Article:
Once you've done your brainstorming, move on to asking the other key players in your company what they think your customer is like. Sales will have a very different view of the customer than customer support will but they're both talking about the audience that you already attract.

You can also ask the visitors directly. Integrating customer surveys into your checkout process or account creation process gives you a good idea of who is willing to brave the bland wasteland of your site in order to get your products.

Once you know who is actually sticking it through on your site, you should start looking for the people who haven't made it there but should. Run keyword searches on social networks. Dive into industry research to find out more about the demographical make up of your audience.


For example, perhaps you sell giant, round, fuzzy stuffed animals. Assuming your site is Squishable.com, who buys your product? You might come up with the words: fun, whimsical, playful, absurd. Your customers have a sense of humor (after all, they're spending $40 on a stuffed animal that resembles a beach ball.)

Next you ask the company. Sales says that your customers tend to be young, technology-savvy and repeat customers. Customer service says they're enthusiastic, loyal and passionate. Searching on Twitter, you find that your customers talk about your stuffed animals with their friends and excitedly post about getting a new toy in the mail. They also, you notice, like online comics and quirky sites.

Feel like you know the average Squishable customer? Good. Doing it for your customer will be easier.

Be Prepared to Give Up Something

Greatness isn't built on pleasing everyone. Appealing to the lowest common denominator is still choosing to leave people out. Though you cast a wide net, you'll still be missing out on something. Even Wal-Mart doesn't appeal to everyone. Your company's identity should be built on who you are speaking to, who your audience is. What works for one company will not work for another, even in the same industry.

Recognize that when you start to build your brand, not everyone will like you. Some people might even hate your message.

Dreamhost is a Web hosting company that prefers to keep its tone light and fun. This angered many of their customers when a database problem called widespread outages. The company was accused of not taking the problem seriously enough, and of making light when livelihoods were at stake. Others appreciated the attempted humor as trying to make a bad situation a little bit brighter.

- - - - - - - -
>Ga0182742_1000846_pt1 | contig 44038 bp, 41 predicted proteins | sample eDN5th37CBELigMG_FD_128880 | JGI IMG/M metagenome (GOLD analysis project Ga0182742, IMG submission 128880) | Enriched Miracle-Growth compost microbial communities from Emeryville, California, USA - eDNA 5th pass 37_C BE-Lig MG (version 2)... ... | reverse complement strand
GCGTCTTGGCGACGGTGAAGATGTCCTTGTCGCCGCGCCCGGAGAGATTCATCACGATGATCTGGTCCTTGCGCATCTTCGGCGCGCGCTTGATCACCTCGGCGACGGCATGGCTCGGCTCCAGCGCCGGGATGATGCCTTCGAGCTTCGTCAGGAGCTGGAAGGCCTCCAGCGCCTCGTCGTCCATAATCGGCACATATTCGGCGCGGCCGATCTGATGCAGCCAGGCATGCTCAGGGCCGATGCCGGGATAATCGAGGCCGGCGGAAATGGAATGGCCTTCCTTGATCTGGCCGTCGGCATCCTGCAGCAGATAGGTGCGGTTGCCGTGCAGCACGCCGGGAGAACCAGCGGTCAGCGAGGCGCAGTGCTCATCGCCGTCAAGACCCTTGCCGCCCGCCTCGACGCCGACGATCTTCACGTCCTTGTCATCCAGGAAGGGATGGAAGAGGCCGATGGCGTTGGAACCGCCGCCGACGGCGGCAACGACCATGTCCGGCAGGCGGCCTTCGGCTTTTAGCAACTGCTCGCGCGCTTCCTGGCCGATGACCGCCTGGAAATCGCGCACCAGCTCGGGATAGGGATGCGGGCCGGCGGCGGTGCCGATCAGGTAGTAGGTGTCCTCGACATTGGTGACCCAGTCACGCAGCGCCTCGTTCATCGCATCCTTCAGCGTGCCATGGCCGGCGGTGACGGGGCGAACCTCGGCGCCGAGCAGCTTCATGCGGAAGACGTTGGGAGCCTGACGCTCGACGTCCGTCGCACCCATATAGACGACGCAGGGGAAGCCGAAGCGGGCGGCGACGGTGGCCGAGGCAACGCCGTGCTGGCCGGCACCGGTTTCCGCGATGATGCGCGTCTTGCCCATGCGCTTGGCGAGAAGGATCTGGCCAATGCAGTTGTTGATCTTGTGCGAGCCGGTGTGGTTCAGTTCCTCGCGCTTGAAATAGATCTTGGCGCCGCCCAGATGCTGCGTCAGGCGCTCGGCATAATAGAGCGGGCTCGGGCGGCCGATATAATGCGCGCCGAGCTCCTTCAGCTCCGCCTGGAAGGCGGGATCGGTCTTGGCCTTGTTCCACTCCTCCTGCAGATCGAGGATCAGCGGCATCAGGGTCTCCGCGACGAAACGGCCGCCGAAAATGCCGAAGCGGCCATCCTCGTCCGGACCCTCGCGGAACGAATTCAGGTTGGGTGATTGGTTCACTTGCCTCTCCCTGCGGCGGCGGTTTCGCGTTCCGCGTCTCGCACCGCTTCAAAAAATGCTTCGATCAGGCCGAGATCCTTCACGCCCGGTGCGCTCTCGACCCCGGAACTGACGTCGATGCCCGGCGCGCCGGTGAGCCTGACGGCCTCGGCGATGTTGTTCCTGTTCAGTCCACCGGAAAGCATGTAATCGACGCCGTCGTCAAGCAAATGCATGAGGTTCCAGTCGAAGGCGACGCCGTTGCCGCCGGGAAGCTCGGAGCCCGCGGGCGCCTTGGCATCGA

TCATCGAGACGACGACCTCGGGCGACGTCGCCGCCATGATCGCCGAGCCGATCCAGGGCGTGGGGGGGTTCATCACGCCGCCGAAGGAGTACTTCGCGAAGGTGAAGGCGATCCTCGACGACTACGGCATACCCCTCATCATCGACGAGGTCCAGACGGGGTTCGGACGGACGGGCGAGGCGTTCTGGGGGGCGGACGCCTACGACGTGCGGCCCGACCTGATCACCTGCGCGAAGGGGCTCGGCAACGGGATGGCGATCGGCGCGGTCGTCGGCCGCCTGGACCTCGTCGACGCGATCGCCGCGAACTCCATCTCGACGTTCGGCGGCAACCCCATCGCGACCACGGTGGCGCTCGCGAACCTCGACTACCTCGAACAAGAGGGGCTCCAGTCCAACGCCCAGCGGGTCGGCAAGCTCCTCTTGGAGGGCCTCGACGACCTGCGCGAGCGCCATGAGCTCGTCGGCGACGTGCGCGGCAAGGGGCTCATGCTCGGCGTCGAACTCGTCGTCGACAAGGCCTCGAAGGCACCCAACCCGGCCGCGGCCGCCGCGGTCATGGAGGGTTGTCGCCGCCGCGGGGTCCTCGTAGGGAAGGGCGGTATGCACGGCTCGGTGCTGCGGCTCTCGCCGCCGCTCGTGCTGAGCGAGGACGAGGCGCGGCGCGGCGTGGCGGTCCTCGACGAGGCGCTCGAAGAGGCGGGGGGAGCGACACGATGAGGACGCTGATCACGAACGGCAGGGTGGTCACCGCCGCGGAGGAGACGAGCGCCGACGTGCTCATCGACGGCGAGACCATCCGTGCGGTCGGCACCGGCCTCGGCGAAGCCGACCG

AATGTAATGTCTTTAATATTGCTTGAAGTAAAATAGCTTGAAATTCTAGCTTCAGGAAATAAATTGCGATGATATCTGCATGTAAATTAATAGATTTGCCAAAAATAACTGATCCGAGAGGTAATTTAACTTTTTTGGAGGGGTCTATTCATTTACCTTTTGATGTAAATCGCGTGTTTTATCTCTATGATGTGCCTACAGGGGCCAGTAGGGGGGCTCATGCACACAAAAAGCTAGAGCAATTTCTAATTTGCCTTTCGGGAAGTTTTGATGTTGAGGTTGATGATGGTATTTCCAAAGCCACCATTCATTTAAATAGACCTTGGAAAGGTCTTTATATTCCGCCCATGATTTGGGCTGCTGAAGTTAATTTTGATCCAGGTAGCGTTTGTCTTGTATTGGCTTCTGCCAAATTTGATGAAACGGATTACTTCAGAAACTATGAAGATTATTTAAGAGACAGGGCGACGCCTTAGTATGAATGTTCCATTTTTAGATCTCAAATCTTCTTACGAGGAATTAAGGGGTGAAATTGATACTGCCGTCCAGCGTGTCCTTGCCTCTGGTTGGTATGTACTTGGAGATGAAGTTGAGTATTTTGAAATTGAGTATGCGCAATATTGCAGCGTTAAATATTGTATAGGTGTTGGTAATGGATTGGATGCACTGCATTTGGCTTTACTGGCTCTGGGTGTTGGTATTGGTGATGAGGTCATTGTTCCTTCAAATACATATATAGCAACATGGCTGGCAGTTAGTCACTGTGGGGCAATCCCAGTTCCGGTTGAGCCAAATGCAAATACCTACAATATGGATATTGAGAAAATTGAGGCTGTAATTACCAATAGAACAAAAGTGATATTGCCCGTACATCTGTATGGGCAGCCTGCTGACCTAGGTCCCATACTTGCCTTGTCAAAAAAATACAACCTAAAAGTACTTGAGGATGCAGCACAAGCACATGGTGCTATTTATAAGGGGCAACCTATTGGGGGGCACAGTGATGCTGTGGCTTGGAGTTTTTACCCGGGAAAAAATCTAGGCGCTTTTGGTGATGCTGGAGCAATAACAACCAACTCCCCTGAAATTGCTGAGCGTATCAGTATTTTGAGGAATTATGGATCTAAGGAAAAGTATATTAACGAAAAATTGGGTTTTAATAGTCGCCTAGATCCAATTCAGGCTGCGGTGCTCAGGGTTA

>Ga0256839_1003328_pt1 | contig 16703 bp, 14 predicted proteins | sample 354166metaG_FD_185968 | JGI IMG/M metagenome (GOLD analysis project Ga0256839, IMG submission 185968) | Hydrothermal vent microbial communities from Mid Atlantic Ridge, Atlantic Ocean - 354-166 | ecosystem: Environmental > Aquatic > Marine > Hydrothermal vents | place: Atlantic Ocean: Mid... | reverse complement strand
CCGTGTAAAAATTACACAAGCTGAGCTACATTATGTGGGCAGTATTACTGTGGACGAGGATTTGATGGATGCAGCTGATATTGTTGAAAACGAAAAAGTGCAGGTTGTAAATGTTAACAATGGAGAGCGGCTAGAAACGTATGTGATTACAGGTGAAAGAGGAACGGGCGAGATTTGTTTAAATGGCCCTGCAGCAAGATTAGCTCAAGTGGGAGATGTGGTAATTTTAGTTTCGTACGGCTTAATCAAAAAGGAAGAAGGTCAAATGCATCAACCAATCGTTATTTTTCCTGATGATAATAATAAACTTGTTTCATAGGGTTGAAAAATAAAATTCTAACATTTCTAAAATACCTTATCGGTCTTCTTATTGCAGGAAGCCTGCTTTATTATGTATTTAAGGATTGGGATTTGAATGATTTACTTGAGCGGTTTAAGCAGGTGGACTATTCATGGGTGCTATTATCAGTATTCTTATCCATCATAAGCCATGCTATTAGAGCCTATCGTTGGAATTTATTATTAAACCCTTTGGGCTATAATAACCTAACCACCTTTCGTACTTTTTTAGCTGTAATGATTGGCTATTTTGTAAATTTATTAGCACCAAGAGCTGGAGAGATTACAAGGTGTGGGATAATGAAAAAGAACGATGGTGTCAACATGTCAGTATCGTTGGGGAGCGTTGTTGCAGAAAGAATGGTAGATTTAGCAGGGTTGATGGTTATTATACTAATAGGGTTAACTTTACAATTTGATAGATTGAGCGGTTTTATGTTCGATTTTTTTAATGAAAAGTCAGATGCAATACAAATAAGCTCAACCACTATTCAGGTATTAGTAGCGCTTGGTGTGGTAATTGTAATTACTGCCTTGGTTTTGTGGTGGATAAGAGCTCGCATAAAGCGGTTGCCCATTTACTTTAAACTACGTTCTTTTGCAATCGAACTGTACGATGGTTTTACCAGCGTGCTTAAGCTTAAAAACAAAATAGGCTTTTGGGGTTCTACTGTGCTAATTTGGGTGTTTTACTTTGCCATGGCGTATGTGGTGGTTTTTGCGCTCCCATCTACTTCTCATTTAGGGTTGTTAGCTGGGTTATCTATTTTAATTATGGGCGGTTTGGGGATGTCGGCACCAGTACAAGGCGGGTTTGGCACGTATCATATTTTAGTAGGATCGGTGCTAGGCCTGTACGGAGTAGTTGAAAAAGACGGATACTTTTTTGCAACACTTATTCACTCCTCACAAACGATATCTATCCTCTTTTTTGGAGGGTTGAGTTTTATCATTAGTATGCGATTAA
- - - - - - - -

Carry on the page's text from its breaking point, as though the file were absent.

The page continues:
The point is not that Dreamhost did the right thing or the wrong thing. They did their thing, and continue to do so. It gained them followers and it lost them business but they were true to the personality that they had built and the relationships that they'd established with that brand. On their Web site, they start building their brand on their About Us page, clearly explaining that they do things differently. They commit to this identity that all the way through their site and their communications. Even their newsletters are a little bit different, giving the news in a playful way.

Use Your Voice

Once you've found your voice, you have to commit to using it. There's no prize for being the most boring company on the planet or for displaying the most personalities from page to page. You'll turn people off either way. Maintain the integrity of your voice throughout the communication cycle. Though your tone will vary on the situation - your home page will not have the same tone as your customer service e-mails - you need to be consistent on your values.

When you decide what you stand for, know your audience, and use your voice, you'll be building an online brand. It's this brand that will set you apart, and it's what will resonate with the right customers to create loyalty and relationships that last.